far below, from the overlook by Robin C. Coppock
Red silt and sediment.
The gathered rust of tapered centuries
where weakly crumbled canyon clay
had turned to mud when there was water there
then dried to dust
along which treads
a faceless charcoal pencil-sketch wanderer,
erased at the edges,
His travels have kicked up
and crusted onto him;
the bottom layer of the valley
and the man
are blended inextricably.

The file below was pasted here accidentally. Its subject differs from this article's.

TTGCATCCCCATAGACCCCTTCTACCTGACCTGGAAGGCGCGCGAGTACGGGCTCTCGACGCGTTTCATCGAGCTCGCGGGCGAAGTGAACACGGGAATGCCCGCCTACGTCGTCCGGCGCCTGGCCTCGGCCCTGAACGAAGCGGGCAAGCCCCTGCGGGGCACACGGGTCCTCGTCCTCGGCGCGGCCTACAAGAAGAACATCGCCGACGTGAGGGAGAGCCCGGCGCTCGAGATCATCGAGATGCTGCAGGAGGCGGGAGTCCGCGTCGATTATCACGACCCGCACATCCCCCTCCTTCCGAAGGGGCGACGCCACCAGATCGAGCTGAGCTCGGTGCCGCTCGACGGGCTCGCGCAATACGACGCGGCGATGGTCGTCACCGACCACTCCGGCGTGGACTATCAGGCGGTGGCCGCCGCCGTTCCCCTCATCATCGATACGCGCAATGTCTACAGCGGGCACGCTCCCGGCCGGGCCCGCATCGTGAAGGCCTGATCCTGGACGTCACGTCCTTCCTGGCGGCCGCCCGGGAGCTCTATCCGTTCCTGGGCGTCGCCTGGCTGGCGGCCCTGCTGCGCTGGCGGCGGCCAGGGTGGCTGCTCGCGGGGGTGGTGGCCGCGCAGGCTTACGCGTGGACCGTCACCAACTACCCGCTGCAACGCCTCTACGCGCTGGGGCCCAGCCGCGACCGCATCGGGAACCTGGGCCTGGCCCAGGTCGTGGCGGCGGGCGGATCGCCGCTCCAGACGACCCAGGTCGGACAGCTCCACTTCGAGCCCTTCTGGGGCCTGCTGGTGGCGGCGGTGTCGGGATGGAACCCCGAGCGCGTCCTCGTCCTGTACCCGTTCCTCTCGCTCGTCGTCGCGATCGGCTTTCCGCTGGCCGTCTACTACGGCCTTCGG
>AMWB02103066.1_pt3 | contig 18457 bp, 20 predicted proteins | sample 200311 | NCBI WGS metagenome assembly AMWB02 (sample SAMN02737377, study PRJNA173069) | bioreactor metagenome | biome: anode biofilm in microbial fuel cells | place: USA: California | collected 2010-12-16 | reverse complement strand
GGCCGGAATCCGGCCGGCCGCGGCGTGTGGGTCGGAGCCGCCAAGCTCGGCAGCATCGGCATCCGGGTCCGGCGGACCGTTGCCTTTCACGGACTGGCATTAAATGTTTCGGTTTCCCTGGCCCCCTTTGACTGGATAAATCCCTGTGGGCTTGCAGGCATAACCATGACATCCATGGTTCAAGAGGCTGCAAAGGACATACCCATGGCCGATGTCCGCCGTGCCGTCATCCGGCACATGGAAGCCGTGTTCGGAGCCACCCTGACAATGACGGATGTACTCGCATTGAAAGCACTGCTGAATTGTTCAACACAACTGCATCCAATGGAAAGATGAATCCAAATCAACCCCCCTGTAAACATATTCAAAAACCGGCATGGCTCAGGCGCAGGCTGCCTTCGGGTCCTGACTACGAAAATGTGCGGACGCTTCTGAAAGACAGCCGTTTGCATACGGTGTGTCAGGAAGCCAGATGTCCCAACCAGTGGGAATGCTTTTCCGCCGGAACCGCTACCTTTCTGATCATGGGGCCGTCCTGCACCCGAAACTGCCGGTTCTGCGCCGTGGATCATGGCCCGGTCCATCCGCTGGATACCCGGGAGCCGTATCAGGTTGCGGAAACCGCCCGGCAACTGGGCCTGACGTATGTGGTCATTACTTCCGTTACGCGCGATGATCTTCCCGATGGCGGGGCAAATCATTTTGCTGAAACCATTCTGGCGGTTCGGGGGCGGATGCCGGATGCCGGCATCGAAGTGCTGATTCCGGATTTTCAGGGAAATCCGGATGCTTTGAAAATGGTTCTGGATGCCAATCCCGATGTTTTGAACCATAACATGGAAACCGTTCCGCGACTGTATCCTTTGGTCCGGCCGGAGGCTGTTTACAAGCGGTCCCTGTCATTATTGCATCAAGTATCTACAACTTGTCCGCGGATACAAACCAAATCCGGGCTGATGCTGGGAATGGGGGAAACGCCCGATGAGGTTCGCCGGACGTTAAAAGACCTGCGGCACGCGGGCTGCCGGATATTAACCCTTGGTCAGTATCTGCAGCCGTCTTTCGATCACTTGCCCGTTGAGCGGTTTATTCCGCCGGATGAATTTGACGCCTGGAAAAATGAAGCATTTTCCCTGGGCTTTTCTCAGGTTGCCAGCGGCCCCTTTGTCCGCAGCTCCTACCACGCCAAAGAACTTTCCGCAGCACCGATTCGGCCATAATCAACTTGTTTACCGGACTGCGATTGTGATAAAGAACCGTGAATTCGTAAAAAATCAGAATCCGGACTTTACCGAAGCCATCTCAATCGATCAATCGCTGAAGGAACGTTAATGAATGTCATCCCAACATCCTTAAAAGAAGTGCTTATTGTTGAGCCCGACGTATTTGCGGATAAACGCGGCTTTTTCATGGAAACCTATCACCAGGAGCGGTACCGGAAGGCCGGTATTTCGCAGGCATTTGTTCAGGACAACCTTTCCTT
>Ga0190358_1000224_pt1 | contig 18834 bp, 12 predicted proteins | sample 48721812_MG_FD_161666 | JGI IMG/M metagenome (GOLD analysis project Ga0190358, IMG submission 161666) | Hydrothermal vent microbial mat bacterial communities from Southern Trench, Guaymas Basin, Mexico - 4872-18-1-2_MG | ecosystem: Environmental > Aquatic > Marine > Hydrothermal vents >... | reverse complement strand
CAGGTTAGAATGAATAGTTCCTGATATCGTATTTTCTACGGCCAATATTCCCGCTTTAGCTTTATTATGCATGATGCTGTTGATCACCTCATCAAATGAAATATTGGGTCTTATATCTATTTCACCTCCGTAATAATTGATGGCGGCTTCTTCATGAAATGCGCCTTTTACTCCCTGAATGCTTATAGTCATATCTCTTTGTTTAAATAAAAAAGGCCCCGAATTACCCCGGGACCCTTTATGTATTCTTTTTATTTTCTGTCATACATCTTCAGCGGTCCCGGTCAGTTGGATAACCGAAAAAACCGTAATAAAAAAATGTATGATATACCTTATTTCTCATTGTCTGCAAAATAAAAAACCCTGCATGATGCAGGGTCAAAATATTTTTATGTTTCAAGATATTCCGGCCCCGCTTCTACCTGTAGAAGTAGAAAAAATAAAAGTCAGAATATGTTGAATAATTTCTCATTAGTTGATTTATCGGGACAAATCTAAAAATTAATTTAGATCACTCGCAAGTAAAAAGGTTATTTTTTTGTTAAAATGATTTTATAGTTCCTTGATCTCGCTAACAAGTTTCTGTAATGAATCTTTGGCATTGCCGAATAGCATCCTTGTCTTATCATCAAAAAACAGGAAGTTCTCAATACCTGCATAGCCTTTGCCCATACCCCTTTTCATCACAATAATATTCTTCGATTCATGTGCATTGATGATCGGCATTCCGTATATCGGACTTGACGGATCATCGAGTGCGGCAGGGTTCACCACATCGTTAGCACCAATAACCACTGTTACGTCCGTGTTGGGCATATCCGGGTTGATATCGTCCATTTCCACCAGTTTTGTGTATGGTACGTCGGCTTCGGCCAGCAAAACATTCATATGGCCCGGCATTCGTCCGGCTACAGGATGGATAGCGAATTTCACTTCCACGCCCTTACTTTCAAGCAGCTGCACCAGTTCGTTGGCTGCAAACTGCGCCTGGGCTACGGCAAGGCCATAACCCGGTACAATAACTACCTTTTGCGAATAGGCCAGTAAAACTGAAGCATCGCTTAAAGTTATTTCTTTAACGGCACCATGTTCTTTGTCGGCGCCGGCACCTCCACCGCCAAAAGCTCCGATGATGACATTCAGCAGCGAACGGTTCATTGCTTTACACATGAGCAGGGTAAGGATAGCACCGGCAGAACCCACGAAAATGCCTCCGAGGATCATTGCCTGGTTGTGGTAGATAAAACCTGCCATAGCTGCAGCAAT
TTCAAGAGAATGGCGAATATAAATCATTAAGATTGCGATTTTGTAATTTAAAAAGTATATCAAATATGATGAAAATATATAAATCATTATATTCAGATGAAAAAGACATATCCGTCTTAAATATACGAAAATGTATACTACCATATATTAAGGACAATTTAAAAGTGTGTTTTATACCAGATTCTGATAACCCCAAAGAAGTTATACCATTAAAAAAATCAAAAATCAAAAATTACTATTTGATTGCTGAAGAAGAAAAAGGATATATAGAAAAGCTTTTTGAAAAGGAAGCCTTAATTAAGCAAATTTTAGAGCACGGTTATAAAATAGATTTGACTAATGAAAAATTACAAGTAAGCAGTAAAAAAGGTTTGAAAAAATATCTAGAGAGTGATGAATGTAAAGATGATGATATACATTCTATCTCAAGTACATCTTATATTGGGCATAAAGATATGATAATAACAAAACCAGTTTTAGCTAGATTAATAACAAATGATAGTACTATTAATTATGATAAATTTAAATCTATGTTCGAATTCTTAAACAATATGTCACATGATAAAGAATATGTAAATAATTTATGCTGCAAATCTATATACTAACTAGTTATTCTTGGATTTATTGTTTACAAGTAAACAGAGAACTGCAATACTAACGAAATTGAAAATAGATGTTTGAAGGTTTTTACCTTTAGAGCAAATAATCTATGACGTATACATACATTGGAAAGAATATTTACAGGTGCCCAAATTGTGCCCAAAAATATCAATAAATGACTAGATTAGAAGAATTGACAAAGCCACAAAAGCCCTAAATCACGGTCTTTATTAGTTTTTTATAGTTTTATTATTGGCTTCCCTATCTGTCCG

The distant hazy view imagines
a moment of pause.
A glance to the sun,
whose highest heat is visible today.
Whose rippled sweat is dripping up
from out of dry clay earth.
The sun who sees what he cannot:
the path moves only onward,
You yell for him.
But he, too far to hear the echoes,
searches out the sky.
A numinous expansive blue,
that finds its way inside his chest
and takes up space—
pressures the heart, splits ribs apart,
petrifies his breath.
And almost inadvertently he sees
your peering face
as indistinct to him as he is gray.
And so he knows there’s someone at the top.
And so he knows he cannot stop.
Onward down eternal winding miles.
Robin C. Coppock